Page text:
Taliban rejected the Afghan president’s olive branch on the spot and stuck to its guns that there could be no negotiations until every last foreign troop was gone from Afghan soil.
Washington will talk only from a position of strength
Monday, Nov. 17, Washington disassociated itself from Karzai’s initiative.
The White House has seen no positive response from Mullah Mohammad Omar after President Karzai’s offer of reconciliation, said a statement from spokesman Gordon Johndroe.
“We are not seeing any indication from Mullah Omar that he is ready to renounce violence, break all ties with al Qaeda and support the Afghan government and constitution. We are hopeful that reconcilable Taliban will lay down arms…” he said. “…sadly so far they continue to attack innocent civilians and coalition forces on a regular basis.”
The next day, Adm. Michael Mullen, chairman of the US Joint Chiefs of Staff, suddenly announced that US troops in Iraq have begun practicing transfers to Afghanistan through Jordan and Turkey, to fight Taliban and al Qaeda (See HOT POINTS below).
But he then came out with this statement: “It’s my belief that you negotiate from a position of strength and right now the Taliban is doing pretty well,” he said. “I think that’s important as we discuss how we negotiate, and with whom we negotiate, that we do so from a position of strength.”
DEBKA-Net-Weekly‘s sources interpret the US military chief’s comment as a message to Taliban that, despite Karzai’s offer, Washington stands by its determination to pursue the war until reinforcements arrive from Iraq and tilt the balance “to a more favorable position for the Americans.” This process could take two or three years, so Mullen is really saying that negotiations with Taliban are not possible before then.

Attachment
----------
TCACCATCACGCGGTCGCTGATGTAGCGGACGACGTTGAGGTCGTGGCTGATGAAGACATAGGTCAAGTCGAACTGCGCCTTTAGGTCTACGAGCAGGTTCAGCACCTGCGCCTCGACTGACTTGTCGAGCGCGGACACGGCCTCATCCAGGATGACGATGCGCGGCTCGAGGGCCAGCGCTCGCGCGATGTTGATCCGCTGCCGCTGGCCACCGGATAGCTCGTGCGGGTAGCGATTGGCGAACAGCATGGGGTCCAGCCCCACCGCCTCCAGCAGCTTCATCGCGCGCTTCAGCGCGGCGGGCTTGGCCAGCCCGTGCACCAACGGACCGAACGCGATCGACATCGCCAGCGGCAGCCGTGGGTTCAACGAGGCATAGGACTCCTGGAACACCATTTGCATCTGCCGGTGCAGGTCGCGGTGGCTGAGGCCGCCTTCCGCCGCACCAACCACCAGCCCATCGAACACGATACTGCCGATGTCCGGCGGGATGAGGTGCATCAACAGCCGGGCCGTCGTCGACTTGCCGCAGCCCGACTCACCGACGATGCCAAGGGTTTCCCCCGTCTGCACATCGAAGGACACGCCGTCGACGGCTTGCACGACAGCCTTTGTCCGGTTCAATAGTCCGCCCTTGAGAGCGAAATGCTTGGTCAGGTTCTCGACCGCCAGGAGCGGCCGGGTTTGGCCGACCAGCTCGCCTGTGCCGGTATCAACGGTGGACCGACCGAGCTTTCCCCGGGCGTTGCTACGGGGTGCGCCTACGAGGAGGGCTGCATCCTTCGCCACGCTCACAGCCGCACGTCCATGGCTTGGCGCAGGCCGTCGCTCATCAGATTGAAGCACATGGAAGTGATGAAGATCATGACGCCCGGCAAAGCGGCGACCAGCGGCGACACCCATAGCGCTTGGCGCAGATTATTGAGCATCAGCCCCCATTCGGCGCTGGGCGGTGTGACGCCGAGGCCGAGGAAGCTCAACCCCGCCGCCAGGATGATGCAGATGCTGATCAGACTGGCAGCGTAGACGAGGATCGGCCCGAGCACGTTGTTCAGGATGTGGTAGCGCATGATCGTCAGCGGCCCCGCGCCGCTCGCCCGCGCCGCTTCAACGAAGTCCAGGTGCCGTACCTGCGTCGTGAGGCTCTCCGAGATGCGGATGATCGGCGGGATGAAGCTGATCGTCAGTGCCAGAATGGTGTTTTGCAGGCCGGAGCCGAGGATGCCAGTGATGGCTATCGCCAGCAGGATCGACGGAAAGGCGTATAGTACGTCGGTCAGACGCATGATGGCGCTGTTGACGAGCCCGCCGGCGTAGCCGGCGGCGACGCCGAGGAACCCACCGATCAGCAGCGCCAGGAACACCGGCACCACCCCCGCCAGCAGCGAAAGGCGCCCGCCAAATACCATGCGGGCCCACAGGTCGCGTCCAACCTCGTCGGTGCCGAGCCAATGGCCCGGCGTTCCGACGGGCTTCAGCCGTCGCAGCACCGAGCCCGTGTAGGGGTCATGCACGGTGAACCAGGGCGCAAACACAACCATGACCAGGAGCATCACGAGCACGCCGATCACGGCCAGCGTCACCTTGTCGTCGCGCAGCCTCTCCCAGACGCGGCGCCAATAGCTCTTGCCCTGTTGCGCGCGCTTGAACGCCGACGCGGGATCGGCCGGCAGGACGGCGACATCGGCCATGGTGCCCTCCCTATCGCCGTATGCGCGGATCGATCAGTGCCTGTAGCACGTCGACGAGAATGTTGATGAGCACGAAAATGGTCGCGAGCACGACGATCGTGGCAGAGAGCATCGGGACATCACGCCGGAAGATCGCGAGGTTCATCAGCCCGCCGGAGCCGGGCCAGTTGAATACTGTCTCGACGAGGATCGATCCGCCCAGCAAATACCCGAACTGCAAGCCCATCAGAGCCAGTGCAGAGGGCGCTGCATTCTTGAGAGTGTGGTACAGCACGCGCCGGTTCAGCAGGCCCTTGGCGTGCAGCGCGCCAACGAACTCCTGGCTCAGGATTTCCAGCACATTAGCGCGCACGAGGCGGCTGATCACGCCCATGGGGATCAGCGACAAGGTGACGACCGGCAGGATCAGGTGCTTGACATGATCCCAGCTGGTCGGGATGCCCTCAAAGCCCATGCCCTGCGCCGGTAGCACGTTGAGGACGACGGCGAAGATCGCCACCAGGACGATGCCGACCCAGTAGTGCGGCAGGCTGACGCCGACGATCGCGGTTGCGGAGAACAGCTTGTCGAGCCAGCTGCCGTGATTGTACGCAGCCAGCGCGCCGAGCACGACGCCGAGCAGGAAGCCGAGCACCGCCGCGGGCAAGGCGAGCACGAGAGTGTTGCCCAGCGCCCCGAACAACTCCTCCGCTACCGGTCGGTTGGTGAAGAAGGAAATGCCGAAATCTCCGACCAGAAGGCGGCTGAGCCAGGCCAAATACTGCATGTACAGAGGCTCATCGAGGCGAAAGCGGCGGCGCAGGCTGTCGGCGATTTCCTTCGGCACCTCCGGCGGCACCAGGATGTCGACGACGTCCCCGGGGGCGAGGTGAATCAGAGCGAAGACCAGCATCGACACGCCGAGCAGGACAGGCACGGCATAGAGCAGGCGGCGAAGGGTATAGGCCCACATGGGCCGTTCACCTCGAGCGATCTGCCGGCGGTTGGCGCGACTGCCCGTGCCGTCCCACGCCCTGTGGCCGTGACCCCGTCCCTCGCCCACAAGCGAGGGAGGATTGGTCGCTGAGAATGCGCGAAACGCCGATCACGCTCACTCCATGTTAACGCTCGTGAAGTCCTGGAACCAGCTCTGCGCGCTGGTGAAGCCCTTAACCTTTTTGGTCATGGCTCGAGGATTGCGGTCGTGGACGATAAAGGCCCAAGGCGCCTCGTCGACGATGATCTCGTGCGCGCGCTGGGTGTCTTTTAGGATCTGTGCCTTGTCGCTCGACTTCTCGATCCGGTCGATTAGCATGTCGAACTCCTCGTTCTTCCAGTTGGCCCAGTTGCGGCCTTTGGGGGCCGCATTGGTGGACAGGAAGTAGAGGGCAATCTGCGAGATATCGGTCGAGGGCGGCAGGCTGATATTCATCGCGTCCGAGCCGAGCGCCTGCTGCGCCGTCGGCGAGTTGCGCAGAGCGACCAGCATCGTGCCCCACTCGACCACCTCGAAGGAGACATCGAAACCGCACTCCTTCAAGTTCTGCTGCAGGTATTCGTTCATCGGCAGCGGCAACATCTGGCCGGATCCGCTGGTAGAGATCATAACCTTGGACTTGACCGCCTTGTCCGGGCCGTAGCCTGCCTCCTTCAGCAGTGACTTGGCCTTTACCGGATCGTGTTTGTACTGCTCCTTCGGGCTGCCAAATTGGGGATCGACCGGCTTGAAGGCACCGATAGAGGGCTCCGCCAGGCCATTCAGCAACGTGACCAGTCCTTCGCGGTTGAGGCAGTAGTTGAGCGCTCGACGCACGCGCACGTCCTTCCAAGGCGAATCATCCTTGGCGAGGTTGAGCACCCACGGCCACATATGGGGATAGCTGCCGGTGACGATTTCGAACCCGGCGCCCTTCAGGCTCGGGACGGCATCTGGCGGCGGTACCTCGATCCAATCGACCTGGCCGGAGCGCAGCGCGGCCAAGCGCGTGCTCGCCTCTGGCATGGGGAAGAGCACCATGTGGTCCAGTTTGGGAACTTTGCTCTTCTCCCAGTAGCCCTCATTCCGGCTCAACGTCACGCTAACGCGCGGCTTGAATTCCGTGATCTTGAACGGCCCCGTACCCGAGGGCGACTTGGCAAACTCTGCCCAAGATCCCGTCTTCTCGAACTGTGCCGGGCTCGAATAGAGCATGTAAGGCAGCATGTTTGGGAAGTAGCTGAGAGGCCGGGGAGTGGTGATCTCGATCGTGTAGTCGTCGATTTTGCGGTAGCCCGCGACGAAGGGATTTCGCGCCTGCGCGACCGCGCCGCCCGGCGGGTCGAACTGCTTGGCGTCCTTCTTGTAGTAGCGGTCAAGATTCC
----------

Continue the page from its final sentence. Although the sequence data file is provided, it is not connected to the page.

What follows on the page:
The controversy between Karzai, Mullen and Mullah Omar therefore will therefore be placed on the pile waiting for Barack Obama to reach his presidential in-tray.
The war’s spillover into Pakistan inevitable
Mullen concurs with DEBKA-Net-Weekly’s experts, who commented in previous issues that progress in the Afghanistan war, let alone victory, as perceived by Obama and his advisers, is predicated unavoidably on a spillover of US-led combat into Pakistan.
Wednesday, Nov. 19, in his Chairman’s Guidance for 1008-09, Adm. Mullen reported the Joint Staff was conducting an assessment of strategies for Afghanistan, Iraq, Iran and Pakistan and suggested Pakistan – not Iraq or Afghanistan – was now the focal point of the US war on Islamist extremists.
“In the near term” he said, “al Qaeda’s sanctuaries in Pakistan are the probable source of a terrorist attack on the US, as well as a significant source for Taliban insurgents fighting in Afghanistan.”
That same day, an American drone ventured for the first time outside the troubled Pakistan-Afghan border tribal lands of Waziristan and struck a house in Indi Khel, a village in the Bannu district, more than 100 kilometers from the Afghan border region.
DEBKA-Net-Weekly‘s military experts say that it was only a matter of time before the Americans felt they must strike deep inside Pakistan to reach the havens which the Taliban and al Qaeda have relocated inland beyond Waziristan.